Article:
Because life is pretty miserable, and just about everything you can see is motivated by greed or self-interest or indefensible fear of the different, because we fight with our children and because friends disappoint and because we ourselves fail to make the greater effort, because once all that is put aside we have to front up and vote for clowns who tell us lies and spy on us and sell our stuff, because people just won’t try to be a bit friendlier and to show some interest in each other, and in actual fact just because I’m fed up, here’s something towards a small matter that I might be able to help put right. My harmony manifesto. Not that most of it hasn’t been said before, but since this might be a way people can access it who mightn’t otherwise, and because the internet seems to have replaced the library, with most of the good harmony books, as far as I’m aware, not freely available online – here goes.
This is cast as one of those old-style conversations, you know, like Fux’s Gradus ad Parnassum? Why not. It concerns the Prelude and Fugue in C minor, BWV 847, from book one of Das Wohtemperierte Klavier, by Johann Sebastian Bach. Specifically, the Prelude.
The teacher – let’s call him ‘Timmy’: So you’ve brought in your harmonic analysis. Let’s take a look.
The student: I was confused. I haven’t done this before.
Timmy: Okay, well you learn by doing. Show us.
Student: Here it is. I’m not sure about some of the chords.
Timmy: Ah. The second prelude and fugue. Good choice.
Student: You told me to do it.
Timmy: Of course. I was just joking.
Student: Because –
Timmy: Look, it’s okay. Now what have we got here? Some pretty crunchy chord symbols.
Student: Well it’s really hard to make sense with so many notes.
Timmy: Yeah? Let’s have a look. C minor 9 in the first bar. Okay; what’s the 9 for?
Student: It’s the D.
Timmy: Yeah, I know. But why didn’t you write 11? There’s an F too.
Student: Is there? I –
Timmy: It’s in the left hand.
Student: Oh, okay. So should I have written C minor 11?
Timmy: No. At least, I wouldn’t. What do the 9 and the 11 mean?
Student: They’re extensions.
Timmy: Yes. But what are they for? What do they do?
Student: I don’t really know.
Timmy: When you’re improvising, do you use them?
Student: Yeah, I think so.
Student: I learnt these voicings…
Timmy: Right-o. No other reason?
Student: I don’t think so.
Timmy: All right; well, the second bar. What’s that?
Student: That’s C too, but it’s got the flattened 6th and also a major third so I don’t really know what to call it. Is there a name for major with the flattened 6th?
Timmy: Well you might say augmented, if you treated it enharmonically –
Timmy: If you made the A-flat a G-sharp. But does it sound augmented?
Student: I don’t know.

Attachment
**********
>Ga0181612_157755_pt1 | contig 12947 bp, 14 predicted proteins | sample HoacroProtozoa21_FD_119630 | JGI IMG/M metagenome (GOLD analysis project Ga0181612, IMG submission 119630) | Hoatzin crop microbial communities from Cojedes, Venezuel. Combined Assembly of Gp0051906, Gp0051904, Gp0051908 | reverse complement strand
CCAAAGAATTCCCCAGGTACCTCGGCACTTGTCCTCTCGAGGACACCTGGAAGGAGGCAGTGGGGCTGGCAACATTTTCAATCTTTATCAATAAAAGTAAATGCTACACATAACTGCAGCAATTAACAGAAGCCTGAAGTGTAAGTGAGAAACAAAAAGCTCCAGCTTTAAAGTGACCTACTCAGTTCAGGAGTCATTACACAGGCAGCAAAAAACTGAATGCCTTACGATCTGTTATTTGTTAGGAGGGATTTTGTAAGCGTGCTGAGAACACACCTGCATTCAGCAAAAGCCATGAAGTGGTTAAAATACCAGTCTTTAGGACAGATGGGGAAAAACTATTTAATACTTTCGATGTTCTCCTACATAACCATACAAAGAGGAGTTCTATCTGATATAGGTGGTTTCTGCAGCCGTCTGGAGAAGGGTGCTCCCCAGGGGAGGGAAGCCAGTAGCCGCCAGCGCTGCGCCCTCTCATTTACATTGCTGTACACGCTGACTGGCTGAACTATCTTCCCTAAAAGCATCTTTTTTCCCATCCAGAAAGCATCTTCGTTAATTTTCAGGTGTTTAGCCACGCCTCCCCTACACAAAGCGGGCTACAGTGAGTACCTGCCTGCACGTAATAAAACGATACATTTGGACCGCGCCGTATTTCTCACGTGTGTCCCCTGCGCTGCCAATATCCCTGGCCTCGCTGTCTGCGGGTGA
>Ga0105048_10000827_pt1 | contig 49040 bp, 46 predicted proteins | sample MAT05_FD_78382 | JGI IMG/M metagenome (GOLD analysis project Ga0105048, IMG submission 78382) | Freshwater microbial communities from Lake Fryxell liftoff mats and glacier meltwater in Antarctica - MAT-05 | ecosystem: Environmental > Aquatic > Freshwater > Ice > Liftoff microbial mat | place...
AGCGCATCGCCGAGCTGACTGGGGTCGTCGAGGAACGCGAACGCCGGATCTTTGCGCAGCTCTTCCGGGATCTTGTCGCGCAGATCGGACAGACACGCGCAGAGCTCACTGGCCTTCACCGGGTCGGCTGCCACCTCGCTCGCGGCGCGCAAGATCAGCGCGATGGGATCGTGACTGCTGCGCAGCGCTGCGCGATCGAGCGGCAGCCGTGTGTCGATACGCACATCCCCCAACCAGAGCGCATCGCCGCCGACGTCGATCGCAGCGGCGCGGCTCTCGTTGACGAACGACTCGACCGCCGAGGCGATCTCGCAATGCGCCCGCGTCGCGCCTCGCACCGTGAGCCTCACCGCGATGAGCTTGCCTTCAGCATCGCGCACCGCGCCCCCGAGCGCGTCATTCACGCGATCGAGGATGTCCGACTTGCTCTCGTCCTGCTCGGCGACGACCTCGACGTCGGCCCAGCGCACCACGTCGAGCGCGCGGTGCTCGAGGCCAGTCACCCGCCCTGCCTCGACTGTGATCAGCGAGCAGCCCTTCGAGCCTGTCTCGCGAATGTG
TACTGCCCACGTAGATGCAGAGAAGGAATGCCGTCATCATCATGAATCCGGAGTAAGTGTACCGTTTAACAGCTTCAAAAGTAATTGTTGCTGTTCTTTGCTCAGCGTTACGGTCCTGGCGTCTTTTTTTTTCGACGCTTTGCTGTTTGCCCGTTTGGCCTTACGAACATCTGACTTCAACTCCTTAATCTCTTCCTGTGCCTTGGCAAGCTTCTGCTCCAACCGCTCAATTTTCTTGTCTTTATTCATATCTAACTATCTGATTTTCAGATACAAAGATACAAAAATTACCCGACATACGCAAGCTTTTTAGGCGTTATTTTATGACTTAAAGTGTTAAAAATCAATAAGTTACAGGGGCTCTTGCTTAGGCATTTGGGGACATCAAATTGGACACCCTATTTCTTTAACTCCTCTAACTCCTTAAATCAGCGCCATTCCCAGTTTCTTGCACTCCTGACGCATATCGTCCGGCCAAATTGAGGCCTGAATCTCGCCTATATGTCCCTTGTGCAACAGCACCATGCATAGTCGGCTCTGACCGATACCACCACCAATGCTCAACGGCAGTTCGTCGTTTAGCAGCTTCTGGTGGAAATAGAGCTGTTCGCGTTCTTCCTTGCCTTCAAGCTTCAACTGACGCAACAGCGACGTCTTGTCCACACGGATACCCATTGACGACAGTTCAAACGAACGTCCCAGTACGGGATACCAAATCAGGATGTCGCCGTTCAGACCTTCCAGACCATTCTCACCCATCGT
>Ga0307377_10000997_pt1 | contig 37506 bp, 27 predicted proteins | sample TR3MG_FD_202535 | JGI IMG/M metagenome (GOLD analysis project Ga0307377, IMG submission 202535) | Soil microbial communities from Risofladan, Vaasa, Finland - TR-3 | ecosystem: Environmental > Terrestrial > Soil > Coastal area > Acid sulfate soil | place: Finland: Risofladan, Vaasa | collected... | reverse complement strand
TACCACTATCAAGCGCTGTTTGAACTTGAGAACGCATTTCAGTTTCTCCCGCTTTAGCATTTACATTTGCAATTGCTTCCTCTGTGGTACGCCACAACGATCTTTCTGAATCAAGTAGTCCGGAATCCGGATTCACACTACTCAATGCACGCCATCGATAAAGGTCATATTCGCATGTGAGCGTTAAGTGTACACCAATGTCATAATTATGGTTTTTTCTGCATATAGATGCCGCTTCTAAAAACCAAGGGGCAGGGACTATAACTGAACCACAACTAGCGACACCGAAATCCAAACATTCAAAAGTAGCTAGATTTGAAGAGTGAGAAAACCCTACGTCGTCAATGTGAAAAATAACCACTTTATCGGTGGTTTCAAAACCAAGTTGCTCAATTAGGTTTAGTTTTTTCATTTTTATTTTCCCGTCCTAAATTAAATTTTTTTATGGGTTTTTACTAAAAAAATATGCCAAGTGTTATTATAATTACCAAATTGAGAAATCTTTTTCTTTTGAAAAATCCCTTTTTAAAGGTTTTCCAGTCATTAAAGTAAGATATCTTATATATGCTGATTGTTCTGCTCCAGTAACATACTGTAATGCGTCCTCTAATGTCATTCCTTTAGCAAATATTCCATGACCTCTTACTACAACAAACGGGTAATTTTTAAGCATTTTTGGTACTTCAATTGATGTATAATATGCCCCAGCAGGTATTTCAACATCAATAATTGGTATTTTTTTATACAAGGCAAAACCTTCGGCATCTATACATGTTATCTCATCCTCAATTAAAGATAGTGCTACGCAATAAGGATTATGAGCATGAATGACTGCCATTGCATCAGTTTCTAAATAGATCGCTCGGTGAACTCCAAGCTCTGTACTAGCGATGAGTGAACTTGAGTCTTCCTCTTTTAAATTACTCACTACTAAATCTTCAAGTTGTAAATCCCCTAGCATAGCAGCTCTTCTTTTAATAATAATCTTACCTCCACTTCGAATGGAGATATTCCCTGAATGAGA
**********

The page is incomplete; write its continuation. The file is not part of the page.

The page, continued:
Timmy: Listen. [Plays first two bars slowly] What do you hear?
Student: It’s definitely C minor in the first bar.
Timmy: Good. And the second?
Student: Maybe, I’m not sure.
Timmy: No, I mean, what about the second?
Student: I don’t think it’s augmented.
Timmy: Ace. It isn’t. But what is it?
Student: If C’s in the bass…
Timmy: That could be just for consistency. Let’s flick back to the first Prelude. What’s happening here? [Plays the opening two bars of the Prelude BWV 846]
Student: Hey, that’s the same!
Timmy: Uh-huh. What would you call that chord in bar 2?
Student: Well it looks like D minor, with C in the bass.
Timmy: Otherwise greeted as D minor seventh, your common or garden variety ii chord. And in bar three we see the dominant seventh, and then by bar four we’re back at I. The lowest voice is economical, employing inversions so as to keep things local. The composer introduces you to the tonality. First gesture in oh so many pieces of music prior to, maybe, Beethoven’s first symphony, where he tried to trick you.
Timmy: Yeah. But back to the second prelude, what do you hear happening in the first few bars?
Student: What do you mean?
Timmy: Well, what’s happening in bar four?
Student: It looks a bit like bar one.
Timmy: What’s different?
Student: The hands are swapped, sort of.
Timmy: Right, so you’d say it was the same chord as bar one?
Student: Probably, yeah.
Timmy: Okay, listen to them again. [Plays first four bars]
Student: I reckon they’re the same.
Timmy: I reckon that too. So what do you know?
Timmy: What has the composer done?
Student: Gone out and come back.
Timmy: Right. So what would you call these chords in bars two and three now?
Student: Bar three is probably a V, and bar two is a –
Timmy: Go on –
Student: Well I don’t think it’s a ii
Timmy: Fair enough. But you’re on the right track. Forget the E-natural and the G, and what’s left?
Student: C, A-flat, F
Timmy: And that’s –
Student: F minor over C.
Timmy: Correct. Although we’ll simplify things and just call it F minor. It’s inverted, but it’s F minor.